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  • Writer's pictureJohn Humphreys

Neonicotinoid pesticides: Silent Spring, déjà vu

I recently attended a webinar presented by the American Bird Conservancy. It presented voluminous data to show that the dominant pesticides called neonicotinoids ('neonics') have been responsible for a crash in bird numbers - directly, through poisoning birds through their consumption of neonic-coated seed, and indirectly through mass depletion of insect populations (96% of bird species in the US eat insects at some stage in their life).

Neonicotinoids, when applied to seed, are carried by the growing plant to all its parts - roots, stem, leaves, flowers and fruit. Just one coated seed can kill a bird and the nectar becomes poisonous for bumblebees, other native bees and honeybees.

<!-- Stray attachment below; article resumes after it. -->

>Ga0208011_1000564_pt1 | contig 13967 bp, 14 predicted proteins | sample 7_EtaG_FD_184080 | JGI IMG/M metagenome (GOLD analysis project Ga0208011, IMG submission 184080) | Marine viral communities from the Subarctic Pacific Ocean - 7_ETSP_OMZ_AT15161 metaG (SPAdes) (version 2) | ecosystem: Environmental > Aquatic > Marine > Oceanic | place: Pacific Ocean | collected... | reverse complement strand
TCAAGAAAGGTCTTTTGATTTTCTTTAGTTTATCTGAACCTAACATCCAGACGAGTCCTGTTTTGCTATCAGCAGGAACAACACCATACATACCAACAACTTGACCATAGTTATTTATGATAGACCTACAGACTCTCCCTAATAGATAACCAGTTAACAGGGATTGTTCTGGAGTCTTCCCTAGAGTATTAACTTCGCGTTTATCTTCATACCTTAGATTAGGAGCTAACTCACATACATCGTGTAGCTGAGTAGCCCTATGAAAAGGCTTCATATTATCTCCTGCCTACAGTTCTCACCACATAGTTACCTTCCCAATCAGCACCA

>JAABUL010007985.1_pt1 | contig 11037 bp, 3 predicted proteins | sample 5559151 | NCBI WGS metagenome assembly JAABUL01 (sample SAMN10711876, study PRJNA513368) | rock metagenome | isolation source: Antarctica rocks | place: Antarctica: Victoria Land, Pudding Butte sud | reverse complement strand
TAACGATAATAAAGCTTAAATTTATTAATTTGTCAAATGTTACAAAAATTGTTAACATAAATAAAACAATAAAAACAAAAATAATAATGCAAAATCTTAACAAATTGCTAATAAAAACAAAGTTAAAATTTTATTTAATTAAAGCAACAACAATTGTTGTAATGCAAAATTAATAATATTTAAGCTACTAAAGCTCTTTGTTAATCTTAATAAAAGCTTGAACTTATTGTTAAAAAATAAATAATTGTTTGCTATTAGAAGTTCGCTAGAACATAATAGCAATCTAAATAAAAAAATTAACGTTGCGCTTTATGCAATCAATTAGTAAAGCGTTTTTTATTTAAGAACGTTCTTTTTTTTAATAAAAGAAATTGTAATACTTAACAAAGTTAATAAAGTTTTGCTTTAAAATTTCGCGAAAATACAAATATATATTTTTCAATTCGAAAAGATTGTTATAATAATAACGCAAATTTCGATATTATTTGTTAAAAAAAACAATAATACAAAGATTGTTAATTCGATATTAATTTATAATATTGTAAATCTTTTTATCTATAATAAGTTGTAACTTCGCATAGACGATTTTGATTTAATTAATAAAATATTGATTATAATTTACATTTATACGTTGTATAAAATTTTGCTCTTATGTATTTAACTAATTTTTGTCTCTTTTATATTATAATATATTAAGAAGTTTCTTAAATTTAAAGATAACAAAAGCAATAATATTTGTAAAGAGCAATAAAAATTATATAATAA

As inevitably neonic residues reach the soil and watercourses, they persist in the environ

ment and affect aquatic life too.

Ironically, the cost-benefit of using these chemicals so lavishly has often not been established.

Regulation of these broad-spectrum, environmentally persistent chemicals is mediocre. We are, essentially, creating another 'Silent Spring', sixty years after Rachel Carson raised her voice in protest at the devastating effects of DDT on the environment.

Have we learned nothing at all?


The Protect America's Children from Toxic Pesticides Act (S.269), reintroduced this February in the Senate, would restrict the sale and use of harmful pesticides, protect farmworkers, and empower citizens to help control the chemicals used in their communities.

Call on your Senators to support the Protect America's Children from Toxic Pesticides Act. Implore them to remove harmful chemicals from the environment and keep birds and people safe.

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